–Jeremiah Burroughs, The Rare Jewel of Christian Contentment, Monergism Ebook Edition

I am not saying this because I am in need, for I have learned to be content whatever the circumstances. 12 I know what it is to be in need, and I know what it is to have plenty. I have learned the secret of being content in any and every situation, whether well fed or hungry, whether living in plenty or in want. 13 I can do all this through him who gives me strength.
Philippians 4:11-13 NIV

Book Cover

What Providence Isn’t

Providence is that continued exercise of the divine energy whereby the Creator upholds all his creatures, is operative in all that transpires in the world, and directs all things to their appointed end.

–D. Martin Lloyd-Jones

Martin Lloyd-Jones writes about what providence is not at the beginning of a chapter on Providence from the book Great Doctrines of the Bible. I’m going to attempt to summarize his brief warnings, and hopefully won’t confuse the matter.

there are people who claim special providences in their own personal lives. ‘It is most amazing,’ they say. ‘Do you know, this is what has happened to me …’—and they describe to you how certain things seem to have been arranged particularly in order to suit their special circumstances! And then, when you tell them that they cannot say things like that, they resent the whole doctrine of providence.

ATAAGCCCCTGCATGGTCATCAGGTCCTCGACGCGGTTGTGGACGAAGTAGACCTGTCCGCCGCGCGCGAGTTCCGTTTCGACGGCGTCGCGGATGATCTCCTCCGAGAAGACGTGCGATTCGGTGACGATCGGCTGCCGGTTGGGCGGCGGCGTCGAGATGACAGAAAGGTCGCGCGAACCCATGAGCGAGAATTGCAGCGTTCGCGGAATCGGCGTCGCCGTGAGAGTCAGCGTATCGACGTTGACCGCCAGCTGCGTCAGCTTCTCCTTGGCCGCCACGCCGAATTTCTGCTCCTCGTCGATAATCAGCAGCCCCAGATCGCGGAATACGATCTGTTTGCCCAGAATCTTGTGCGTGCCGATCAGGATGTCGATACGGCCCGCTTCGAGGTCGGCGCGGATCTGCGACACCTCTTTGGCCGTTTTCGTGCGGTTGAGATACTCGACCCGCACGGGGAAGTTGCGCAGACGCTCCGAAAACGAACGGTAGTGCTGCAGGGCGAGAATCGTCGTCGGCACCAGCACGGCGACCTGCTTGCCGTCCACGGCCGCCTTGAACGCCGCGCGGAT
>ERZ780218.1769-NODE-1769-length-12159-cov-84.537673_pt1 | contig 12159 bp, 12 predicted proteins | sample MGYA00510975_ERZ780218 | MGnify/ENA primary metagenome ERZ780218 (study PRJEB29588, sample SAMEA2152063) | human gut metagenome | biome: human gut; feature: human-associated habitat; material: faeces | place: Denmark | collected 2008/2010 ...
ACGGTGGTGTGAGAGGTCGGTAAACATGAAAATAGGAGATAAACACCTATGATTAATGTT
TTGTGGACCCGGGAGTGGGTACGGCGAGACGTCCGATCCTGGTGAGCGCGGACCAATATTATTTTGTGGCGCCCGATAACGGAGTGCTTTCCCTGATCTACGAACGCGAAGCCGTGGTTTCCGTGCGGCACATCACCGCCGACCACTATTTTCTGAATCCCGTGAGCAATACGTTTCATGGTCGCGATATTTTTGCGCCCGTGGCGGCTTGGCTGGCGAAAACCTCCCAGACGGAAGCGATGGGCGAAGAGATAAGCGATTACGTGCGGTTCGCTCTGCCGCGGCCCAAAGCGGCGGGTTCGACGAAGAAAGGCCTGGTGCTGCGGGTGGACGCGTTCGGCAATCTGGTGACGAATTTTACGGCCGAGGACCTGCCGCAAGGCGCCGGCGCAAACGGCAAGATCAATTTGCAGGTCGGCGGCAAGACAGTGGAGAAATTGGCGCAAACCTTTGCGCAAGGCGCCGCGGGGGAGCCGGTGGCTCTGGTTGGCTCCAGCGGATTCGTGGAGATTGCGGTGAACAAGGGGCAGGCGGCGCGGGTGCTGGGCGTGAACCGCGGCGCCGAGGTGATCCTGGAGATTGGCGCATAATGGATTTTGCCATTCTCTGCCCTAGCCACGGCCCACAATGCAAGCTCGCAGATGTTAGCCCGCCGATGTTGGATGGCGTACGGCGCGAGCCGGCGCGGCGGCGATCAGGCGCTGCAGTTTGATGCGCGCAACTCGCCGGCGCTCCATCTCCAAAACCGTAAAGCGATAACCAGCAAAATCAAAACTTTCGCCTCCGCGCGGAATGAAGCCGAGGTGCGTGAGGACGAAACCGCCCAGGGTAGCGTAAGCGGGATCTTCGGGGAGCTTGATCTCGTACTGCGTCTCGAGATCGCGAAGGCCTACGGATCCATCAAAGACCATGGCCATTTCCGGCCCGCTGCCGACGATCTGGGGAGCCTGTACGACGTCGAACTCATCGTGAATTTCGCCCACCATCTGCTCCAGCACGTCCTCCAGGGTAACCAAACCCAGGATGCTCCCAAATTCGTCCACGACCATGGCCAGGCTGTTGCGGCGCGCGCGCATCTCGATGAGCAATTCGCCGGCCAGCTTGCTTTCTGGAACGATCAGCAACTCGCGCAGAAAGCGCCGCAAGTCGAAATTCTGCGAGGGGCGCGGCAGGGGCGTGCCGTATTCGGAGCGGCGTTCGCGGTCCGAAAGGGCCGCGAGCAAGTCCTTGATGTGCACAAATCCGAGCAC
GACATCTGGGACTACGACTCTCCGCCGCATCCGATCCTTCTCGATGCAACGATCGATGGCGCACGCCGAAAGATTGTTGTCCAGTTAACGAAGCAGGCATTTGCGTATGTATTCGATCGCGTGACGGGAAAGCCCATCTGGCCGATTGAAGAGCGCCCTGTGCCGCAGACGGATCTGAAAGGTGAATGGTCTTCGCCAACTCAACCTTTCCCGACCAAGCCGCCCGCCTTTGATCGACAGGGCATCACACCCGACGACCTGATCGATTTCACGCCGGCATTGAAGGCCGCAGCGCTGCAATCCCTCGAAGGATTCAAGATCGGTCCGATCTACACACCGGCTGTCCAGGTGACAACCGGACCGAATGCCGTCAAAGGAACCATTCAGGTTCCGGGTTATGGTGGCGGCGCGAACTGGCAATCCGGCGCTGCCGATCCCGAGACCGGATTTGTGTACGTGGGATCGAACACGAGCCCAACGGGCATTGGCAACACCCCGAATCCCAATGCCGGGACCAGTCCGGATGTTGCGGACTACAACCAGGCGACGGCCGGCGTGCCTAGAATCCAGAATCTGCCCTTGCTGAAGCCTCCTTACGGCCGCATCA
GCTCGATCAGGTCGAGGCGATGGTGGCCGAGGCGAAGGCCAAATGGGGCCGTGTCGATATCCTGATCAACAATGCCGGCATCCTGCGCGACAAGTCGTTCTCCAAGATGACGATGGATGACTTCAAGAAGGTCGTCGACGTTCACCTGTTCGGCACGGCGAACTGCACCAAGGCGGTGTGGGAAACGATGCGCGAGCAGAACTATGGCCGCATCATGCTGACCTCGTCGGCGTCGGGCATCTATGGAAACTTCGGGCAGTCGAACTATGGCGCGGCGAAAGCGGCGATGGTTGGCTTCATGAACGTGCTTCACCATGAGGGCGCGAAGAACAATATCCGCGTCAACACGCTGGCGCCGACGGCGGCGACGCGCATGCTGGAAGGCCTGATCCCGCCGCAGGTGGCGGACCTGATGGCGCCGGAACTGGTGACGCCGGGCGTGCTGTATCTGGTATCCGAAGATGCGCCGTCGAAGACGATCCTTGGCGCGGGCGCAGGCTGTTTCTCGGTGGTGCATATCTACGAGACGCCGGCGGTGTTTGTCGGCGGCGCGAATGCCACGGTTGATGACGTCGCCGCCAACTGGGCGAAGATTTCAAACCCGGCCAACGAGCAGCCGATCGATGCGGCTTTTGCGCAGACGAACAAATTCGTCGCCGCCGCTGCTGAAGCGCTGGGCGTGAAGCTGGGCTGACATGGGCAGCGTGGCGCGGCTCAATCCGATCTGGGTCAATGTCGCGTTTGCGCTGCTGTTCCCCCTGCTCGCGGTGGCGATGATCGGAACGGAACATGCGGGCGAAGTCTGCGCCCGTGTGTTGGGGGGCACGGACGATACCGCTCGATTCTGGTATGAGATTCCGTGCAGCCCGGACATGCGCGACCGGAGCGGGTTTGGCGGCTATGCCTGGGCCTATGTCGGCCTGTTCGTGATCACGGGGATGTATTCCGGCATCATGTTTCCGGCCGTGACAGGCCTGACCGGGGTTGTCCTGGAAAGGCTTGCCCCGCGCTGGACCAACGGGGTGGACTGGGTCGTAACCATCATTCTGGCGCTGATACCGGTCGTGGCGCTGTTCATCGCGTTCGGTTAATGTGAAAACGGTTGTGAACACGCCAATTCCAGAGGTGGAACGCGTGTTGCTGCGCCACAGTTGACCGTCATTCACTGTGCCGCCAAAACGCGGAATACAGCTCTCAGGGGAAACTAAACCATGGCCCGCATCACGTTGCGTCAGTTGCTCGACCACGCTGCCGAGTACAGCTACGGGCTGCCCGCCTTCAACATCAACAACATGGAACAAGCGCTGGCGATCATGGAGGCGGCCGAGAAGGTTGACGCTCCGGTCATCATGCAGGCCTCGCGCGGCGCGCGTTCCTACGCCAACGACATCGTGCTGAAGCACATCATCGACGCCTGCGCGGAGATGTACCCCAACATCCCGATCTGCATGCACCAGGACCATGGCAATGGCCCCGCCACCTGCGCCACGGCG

I’m going to bluntly postulate that this is self-centered extra-Biblical guesswork.

He never really seemed to explain just what he meant until the end (somewhat):

Be careful—it is a warning! Always be careful in your application of any particular event. Let me explain: whenever anything good happens to us or to our country we are all very ready, are we not, to say that it was undoubtedly an act of God—the providence of God. I have explained what the doctrine of providence teaches, but I would warn you that it is dangerous to particularise about any particular thing. … In 1934 German Christians—and very fine Christians among them—issued this statement: ‘We are full of thanks to God that He as Lord of history has given us Adolf Hitler, our leader and our saviour from our difficult lot. We acknowledge that we, with body and soul, are bound and dedicated to the German State and to its Führer. This bondage and duty contains for us as Evangelical Christians its deepest and most holy significance in its obedience to the command of God.’ That surely makes us think, does it not? Here is another declaration of theirs in 1933: ‘This turn of history,’ they said, referring to Hitler’s coming into power, ‘we say God has given him to us, to God be the glory. As bound to God’s word we recognise in the great events of our day a new commission of God to His Church.’

Now those people were absolutely sincere; they were absolutely genuine. They were evangelical Christians, and they believed that! So I think you will agree that we must be a little cautious when we come to make particular claims. … Let us be very careful lest we bring God and His cause into disrepute by unwise and injudicious claims. … My point, then, is this: the doctrine is plain and clear, but let us be judicious and cautious, and have a great concern for the glory and the name of God when we claim any particular event as an instance of His special providence either with regard to us or our country.